“The Lord stays the course”
At that very hour some Pharisees came and said to him, “Get away from here, for Herod wants to kill you.” And he said to them, “Go and tell that fox, 'Behold, I cast out demons and perform cures today and tomorrow, and the third day I finish my course.” (Luke 13:31 ESV)
The season of Lent, which we are two weeks into, is about the suffering and death of Jesus for the forgiveness of the sins of the whole world. The first Sunday in Lent gave us no real indication of what lie ahead for Jesus. Jesus, during a time of great personal weakness, was confronted by the devil in the wilderness and tempted. Yet there was no indication that Jesus’ life was in mortal danger. Certainly, the devil meant him great harm, but Jesus’ walked away alive.
With our reading from Luke 13, it is somewhat different. We hear of somebody actually wanting to take Jesus’ life. It is Herod, who Jesus characterizes as a fox. And a group of Pharisees come and tell Jesus to get out of that region because Herod seeks his life. At last, now we are getting some indication that Lent is about Jesus’ death.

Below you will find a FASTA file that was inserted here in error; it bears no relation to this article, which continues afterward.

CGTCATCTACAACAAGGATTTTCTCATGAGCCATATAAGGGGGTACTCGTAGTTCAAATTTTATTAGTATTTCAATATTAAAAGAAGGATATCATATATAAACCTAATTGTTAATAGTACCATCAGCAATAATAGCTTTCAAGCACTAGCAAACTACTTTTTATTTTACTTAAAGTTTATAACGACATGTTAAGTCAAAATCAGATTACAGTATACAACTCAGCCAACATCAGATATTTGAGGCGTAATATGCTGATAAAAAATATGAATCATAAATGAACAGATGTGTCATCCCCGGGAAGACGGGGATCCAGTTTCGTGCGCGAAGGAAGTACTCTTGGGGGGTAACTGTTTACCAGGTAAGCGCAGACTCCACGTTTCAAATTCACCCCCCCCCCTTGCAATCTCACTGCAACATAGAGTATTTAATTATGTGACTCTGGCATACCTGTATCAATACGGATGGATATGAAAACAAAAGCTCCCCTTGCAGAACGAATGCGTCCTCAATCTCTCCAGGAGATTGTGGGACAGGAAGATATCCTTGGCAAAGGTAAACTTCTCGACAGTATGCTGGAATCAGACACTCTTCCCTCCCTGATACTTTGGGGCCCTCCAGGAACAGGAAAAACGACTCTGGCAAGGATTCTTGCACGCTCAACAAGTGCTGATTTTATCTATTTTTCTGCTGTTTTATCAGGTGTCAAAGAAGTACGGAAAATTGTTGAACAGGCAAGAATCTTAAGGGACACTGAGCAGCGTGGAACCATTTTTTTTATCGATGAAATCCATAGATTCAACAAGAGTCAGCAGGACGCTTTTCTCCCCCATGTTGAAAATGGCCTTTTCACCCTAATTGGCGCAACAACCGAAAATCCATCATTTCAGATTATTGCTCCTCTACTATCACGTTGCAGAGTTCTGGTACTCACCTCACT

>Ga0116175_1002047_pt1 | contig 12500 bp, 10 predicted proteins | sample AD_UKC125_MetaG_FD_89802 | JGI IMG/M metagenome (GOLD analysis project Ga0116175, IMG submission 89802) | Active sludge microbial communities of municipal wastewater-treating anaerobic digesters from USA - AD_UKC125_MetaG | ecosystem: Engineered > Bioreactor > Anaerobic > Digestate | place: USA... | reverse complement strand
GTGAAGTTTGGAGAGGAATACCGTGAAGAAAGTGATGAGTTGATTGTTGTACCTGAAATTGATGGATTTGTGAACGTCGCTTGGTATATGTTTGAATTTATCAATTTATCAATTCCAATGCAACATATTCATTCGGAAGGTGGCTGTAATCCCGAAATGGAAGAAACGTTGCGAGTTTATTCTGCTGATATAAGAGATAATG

But once again, Jesus will not be distracted. He stays the course. He is in this until he can say the words, “it is finished.” What great comfort and encouragement we find here when we hear that Jesus was determined to fulfill all that was necessary to complete the work of our salvation. What assurance this gives to each of us, to know that our sins are forgiven.
And not only does Jesus go willingly, he goes knowingly. He is fully aware of what must be done. He has known it from the foundation of the world. It is our salvation that Jesus heard even in the bosom of the Father from all eternity. And soon He will return there, from whence he came into our world.
In the Nicene Creed we confess,
“Who for us men, and for our salvation came down from heaven, and was incarnate of the virgin Mary, and was made man; and was crucified also for us under Pontius Pilate. He suffered and was buried.”
Jesus knows both Herod and the Pharisees too well, and he won’t be distracted from his mission just because they bring word that Herod is breathing threats. As a matter of fact, neither devil, nor Herod, nor anyone else but the Father will set the agenda for the Son of God and his work of redemption by dying on the cross. Jesus will have to die, that is certain. And it will have to be in Jerusalem, where prophets die. And on Good Friday it is into his Father’s hands that Jesus will at the last commend his spirit.